The US Air Force (USAF) has released a 30-year strategy document that emphasises agility in the pursuit of advanced technologies, weapons development and human resources management.

Unveiled by Secretary of Air Force Deborah Lee James and Chief of Staff of the Air Force Gen. Mark A. Welsh III on Wednesday, the strategy report also calls for better relations with industry, government and international air forces.

The air force plans to accelerate the development of artificial intelligence so future systems can react more accurately to a given situation and coordinate independently with other systems.

The report envisions practical application of hypersonic speed, and the use of nanotechnology to develop stronger but lighter structures that enable cost reduction and lower detectability.

The strategy report also warned against technology outpacing moral and legal boundaries: "We must not allow technology to outpace legal, moral and doctrinal considerations – these must all be pursued in parallel to maintain tempo and sustain the advantage."

The air force expects agility in modifying or abandoning a development programme during its life cycle and speeding-up prototyping.

"The strategy report calls for better equations with industry, government and international air forces."

"Large, complex programmes with industrial-era development cycles measured in decades may become obsolete before they reach full-rate production.

The report added, "The ability to integrate the best technological advances in stride, and abandon underperforming elements of a system will accelerate development of the capabilities we need to maintain our edge into the future."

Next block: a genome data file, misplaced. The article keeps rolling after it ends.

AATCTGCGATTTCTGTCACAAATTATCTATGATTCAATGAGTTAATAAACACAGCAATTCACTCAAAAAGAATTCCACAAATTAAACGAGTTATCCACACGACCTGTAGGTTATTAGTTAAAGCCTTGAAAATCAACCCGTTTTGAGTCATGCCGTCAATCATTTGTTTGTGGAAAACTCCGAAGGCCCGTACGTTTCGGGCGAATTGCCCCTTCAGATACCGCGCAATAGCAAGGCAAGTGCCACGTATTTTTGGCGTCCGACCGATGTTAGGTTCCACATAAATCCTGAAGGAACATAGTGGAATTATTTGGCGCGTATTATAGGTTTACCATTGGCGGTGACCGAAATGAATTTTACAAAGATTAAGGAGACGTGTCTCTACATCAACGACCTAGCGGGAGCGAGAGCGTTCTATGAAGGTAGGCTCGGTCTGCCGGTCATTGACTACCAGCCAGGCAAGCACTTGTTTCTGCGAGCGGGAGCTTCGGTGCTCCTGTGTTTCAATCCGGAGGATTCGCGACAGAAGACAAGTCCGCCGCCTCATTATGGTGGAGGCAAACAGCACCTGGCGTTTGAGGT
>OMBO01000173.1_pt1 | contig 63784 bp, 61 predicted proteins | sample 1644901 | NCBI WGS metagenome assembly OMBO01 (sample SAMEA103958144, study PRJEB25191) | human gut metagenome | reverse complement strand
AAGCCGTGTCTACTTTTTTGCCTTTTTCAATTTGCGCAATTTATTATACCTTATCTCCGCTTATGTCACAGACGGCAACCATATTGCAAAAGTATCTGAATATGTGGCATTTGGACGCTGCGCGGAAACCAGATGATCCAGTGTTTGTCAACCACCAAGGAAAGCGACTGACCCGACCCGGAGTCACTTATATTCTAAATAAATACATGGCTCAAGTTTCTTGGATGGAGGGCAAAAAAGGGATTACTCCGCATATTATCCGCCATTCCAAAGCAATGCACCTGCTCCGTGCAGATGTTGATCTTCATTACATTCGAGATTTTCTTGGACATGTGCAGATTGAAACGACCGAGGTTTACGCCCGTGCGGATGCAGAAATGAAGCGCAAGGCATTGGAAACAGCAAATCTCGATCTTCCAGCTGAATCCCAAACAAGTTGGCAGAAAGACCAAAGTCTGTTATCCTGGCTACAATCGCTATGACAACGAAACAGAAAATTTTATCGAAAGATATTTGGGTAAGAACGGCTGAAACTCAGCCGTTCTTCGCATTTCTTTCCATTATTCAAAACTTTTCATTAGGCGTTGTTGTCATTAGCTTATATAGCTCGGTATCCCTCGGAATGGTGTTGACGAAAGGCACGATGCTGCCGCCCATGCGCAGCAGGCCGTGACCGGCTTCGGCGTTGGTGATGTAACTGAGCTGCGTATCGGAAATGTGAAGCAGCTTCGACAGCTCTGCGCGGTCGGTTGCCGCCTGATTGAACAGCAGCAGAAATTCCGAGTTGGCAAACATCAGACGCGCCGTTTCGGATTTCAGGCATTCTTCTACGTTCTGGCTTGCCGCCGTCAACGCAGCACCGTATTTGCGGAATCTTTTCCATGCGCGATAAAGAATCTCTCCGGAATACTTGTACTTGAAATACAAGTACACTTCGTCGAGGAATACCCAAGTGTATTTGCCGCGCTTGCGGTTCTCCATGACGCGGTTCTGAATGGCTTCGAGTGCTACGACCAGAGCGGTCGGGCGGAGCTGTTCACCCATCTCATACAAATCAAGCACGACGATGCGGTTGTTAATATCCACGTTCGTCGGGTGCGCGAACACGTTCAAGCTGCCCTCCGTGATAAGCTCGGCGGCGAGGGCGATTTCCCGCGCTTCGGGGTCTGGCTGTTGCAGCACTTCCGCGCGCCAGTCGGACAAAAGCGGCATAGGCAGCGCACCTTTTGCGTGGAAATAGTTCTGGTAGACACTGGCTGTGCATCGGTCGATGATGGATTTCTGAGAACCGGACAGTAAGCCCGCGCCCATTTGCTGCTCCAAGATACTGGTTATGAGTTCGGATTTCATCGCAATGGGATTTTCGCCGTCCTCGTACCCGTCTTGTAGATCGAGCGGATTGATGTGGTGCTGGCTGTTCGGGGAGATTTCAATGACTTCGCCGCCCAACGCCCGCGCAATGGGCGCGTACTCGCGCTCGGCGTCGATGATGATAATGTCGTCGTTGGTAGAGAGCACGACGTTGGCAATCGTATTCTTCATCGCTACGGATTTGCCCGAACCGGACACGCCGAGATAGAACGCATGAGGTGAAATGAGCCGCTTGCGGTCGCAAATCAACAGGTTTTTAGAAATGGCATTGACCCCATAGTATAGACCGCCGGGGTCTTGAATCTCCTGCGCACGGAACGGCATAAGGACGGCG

The USAF envisages better career-paths to airmen by providing them an opportunity to take a break from service and join back later. It also plans to give them advanced simulation and visual display-based training.

Citing a change in career development, the report added: "Our model of 20 years of continual service in the same "company" is a 20th-century construct that is not widely replicated in the private sector.

"For example, breaks in service – or transitions between full-time and part-time – need not be punitive in the advancement of our future Airmen. Rather, the experience they gain during their time out of uniform should be recognised for the broader perspective it delivers.

"Similarly, we must commit to a career development model that provides those in specialised career fields with incentives and promotion opportunities on par with those in more mainstream disciplines," the strategy report says.

Image: The USAF plans to provide better career-paths to airmen. Photo: courtesy of US Air Force photo / Tech. Sgt. Nadine Barclay.

Defence Technology